Economists say Connecticut will continue to lose jobs for another two years. His own analysts are predicting that the next governor and legislature will face a $3.8 billion deficit, an astonishing 20 percent hole in the state budget.
But House Speaker Christopher G. Donovan is bullish on Connecticut’s economy.
In speeches to skeptical business groups and pep talks to his own nervous caucus members, the Meriden Democrat has emerged as a lonely and contrarian voice, contradicting the dire assessments of analysts, economists and other lawmakers and resisting calls for structural changes in government.
Fellow Democrats, while not openly critical of Donovan, are increasingly anxious about the state’s budget problems. The House Republican leader ridicules the speaker’s optimism.
“The speaker is an optimistic person, but how that optimism gets played out is the key,” said House Minority Leader Lawrence F. Cafero Jr., R-Norwalk, who says Donovan is disconnected from the Democratic rank-and-file.
“He is not acknowledging the present crisis and the depth of it, the longevity of it,” Cafero said. “What it does, it paralyzes the process.”
As gubernatorial candidates of both parties blame a dysfunctional state government for the budget crisis, Democratic legislators are pressing for action–or at least a coherent message in this election year–that signifies an understanding of the problem and a willingness to confront it.
“The message is critical,” said Rep. J. Brendan Sharkey, D-Hamden, one of the contenders to become the next majority leader. “If you say we can get out of it without draconian cuts, you are whistling past the graveyard.”
“I don’t think we are adequately addressing structural issues,” said Rep. Deborah W. Heinrich, D-Madison. “We’ve set up a system that is not sustainable. We’re having trouble as an institution finding the political will to address some of the structural issues.”
“I have great respect for the speaker and our leadership and their responsibility in what are really historically difficult times. I think their job is, frankly, extremely hard right now,” Tong said. “But I do think we’ve got to get going and start working not just with the governor and Republicans, but with everyone in our respective caucuses to find a solution to the immediate deficits that we have and the long term structural problems.”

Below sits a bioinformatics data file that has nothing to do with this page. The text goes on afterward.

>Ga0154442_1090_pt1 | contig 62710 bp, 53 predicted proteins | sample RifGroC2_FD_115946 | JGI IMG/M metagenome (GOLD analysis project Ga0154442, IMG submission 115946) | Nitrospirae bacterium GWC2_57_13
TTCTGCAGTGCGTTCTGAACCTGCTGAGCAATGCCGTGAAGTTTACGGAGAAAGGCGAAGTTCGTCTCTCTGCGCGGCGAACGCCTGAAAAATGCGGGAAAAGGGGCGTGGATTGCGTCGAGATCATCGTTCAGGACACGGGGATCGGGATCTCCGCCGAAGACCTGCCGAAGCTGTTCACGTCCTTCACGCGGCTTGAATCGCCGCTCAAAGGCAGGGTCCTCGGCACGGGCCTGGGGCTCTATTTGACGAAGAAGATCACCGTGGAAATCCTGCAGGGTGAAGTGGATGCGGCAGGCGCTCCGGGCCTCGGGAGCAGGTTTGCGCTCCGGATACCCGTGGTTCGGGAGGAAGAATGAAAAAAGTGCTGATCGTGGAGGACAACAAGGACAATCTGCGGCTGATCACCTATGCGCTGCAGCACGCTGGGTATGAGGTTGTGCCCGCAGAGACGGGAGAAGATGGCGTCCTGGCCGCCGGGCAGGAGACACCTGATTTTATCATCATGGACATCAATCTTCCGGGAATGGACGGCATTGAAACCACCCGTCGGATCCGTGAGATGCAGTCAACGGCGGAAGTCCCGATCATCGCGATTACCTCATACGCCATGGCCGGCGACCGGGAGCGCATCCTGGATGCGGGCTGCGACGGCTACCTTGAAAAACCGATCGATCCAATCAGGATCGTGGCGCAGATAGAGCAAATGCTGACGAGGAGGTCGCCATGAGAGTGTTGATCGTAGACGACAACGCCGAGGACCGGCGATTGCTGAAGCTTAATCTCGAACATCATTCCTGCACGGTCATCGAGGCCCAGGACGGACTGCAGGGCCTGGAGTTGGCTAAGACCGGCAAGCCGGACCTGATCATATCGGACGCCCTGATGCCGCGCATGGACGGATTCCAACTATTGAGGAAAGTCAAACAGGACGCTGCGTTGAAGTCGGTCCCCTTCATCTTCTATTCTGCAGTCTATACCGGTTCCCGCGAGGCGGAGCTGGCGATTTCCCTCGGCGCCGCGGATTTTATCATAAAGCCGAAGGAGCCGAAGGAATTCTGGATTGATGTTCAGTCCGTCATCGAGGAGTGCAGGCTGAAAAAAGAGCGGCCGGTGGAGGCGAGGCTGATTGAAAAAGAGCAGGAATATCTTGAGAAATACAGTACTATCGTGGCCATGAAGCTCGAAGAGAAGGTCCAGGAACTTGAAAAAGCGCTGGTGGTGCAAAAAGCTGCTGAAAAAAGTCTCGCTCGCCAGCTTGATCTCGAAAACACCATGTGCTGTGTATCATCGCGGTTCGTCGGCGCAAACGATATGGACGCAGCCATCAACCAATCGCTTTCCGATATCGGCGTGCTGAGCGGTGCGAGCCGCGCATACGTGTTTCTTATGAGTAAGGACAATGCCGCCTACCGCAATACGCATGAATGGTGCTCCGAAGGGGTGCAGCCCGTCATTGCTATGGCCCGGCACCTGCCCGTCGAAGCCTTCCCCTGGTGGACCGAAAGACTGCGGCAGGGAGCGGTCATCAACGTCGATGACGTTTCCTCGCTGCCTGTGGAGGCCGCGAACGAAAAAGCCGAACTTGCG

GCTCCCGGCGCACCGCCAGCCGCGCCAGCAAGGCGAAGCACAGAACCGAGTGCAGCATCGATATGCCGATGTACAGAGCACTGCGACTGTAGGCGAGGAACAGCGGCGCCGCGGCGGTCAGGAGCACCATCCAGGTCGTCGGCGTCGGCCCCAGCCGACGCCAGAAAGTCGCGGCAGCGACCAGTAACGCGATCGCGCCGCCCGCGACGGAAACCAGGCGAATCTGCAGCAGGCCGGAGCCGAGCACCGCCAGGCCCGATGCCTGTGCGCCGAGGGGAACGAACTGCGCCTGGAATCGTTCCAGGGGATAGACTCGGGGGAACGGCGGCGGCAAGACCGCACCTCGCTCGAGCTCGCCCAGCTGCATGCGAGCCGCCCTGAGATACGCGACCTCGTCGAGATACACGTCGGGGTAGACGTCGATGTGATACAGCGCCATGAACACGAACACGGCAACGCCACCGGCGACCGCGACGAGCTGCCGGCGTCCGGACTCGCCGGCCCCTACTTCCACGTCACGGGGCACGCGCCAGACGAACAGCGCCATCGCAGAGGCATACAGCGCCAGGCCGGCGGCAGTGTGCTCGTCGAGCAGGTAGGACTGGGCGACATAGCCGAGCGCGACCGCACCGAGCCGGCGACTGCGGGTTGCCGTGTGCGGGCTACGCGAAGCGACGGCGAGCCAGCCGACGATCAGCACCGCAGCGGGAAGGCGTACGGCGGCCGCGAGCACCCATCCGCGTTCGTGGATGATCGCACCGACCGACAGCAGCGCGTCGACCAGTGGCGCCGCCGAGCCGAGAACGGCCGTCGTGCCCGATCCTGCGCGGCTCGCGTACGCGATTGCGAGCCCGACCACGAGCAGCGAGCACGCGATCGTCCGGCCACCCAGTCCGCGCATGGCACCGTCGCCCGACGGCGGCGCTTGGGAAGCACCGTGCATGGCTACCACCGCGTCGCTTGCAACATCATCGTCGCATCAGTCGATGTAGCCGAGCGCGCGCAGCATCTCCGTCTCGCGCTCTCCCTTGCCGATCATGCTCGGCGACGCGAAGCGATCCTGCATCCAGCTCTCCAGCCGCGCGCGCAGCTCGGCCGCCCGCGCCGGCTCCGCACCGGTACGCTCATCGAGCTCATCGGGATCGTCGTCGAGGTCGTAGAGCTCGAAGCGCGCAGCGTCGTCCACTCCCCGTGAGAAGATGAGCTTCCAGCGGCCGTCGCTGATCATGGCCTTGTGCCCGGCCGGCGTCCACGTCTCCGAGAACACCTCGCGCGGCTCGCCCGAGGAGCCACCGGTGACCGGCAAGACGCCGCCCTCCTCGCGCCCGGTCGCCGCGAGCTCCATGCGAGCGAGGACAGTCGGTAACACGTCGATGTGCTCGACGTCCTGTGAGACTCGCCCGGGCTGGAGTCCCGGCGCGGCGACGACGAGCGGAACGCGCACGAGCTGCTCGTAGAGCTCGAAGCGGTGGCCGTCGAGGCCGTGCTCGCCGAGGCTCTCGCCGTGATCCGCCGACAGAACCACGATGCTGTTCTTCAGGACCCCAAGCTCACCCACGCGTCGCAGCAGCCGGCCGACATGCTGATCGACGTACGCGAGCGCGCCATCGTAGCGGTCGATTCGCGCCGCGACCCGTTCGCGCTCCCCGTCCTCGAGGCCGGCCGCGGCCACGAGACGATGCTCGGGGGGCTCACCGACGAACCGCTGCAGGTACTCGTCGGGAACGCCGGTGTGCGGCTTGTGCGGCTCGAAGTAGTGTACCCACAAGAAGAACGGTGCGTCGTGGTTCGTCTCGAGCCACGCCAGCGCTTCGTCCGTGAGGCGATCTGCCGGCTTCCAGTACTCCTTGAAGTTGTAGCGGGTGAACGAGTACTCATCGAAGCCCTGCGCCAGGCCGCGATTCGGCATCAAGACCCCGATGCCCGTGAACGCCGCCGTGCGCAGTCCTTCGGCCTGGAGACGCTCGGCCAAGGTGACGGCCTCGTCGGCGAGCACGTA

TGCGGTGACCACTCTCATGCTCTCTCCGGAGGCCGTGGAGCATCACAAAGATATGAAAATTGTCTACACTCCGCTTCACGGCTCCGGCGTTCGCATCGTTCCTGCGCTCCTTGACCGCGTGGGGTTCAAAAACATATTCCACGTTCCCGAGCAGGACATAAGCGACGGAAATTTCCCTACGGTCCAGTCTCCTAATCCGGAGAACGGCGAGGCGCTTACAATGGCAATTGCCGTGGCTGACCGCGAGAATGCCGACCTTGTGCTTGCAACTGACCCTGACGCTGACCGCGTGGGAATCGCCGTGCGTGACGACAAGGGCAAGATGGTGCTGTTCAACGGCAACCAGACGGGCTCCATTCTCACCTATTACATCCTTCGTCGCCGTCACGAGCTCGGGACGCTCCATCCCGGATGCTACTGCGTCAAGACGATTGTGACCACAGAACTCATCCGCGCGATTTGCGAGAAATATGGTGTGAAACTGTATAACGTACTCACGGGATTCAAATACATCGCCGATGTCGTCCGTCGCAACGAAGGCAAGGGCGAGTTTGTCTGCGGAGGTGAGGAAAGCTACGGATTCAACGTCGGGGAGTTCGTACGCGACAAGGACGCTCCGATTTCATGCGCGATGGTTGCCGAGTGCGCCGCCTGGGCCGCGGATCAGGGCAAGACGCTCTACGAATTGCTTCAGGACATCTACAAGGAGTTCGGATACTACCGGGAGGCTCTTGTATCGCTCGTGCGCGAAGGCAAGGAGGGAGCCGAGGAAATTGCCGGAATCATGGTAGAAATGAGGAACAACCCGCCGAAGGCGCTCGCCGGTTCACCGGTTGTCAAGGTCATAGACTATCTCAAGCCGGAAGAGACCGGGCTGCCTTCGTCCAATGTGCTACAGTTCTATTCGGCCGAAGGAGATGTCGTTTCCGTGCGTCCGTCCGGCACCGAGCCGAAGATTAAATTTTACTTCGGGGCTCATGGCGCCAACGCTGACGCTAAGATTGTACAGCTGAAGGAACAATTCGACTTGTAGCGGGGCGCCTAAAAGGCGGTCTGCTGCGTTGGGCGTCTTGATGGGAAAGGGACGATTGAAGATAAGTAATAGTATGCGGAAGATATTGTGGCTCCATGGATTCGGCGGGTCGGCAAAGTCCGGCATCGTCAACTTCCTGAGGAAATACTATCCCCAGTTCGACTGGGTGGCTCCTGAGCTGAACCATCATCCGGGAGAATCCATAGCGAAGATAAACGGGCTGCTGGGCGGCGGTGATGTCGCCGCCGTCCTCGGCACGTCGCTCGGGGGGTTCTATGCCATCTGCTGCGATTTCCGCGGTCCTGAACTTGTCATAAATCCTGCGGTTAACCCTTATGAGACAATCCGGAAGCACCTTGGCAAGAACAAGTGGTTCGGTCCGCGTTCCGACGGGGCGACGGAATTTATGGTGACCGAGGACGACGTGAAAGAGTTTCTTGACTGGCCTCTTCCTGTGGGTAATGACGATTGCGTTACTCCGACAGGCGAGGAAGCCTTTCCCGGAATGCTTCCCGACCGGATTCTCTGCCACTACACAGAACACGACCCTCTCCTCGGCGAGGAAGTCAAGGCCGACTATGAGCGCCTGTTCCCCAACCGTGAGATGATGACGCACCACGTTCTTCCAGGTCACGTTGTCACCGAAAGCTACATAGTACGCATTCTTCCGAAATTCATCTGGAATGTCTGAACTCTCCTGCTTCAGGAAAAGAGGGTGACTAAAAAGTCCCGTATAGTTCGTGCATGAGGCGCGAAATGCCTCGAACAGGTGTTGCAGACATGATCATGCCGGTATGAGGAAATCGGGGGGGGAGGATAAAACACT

Rell’s proposed $18.9 billion budget for the 2011 fiscal year that begins July 1 is based on $2.7 billion in one-shot revenue, including federal stimulus dollars, reserve funds and borrowing against future revenue.
The legislature’s non-partisan Office of Fiscal Analysis says the 2012 fiscal year, which begins July 1, 2011, will bring a $3.8 billion deficit without new revenue, sharply lower spending or a combination of the two.
“2012 is coming soon, and we’re running of out of money,” said Rep. Timothy D. Larson, D-East Hartford. “That’s the facts.”
Larson said his constituents, who have watched well-paying manufacturing jobs disappear from Pratt & Whitney and other employers, see government doing little to control spending or help the economy.
“They don’t get that. They see that there are no jobs. They’re losing their jobs. And it doesn’t appear we’re trying to tackle some of this stuff, which frustrates them,” Larson said. “Yeah, it’s the governor’s job, but it’s also our responsibility to get that dialogue out.”
Donovan, who succeeded James A. Amann as speaker last year, is a social worker by training, a former state employee union organizer, and an unabashed believer in an activist government.
He does not accept that government must downsize or that the state needs to renegotiate state employee benefits to reduce the state’s unfunded liability for pensions and retiree heath costs.
“I think in some ways government is the whipping boy for other structural changes that have to take place,” Donovan said. “The Obama administration is right to look at health care. That’s a major cost.”
Donovan said unwarranted negativity is itself a drag on the economy.
“I think some people, constituencies hurt themselves by trying to make this worse. They don’t look for the silver lining,” Donovan said. “They look for the most negative thing. In some ways putting out that attitude, throughout the state, throughout business, throughout the community, it hurts our recovery.”
But other legislators see little reason to be optimistic about the economy in Connecticut, which tends to be the last to fall into a recession and the last to emerge.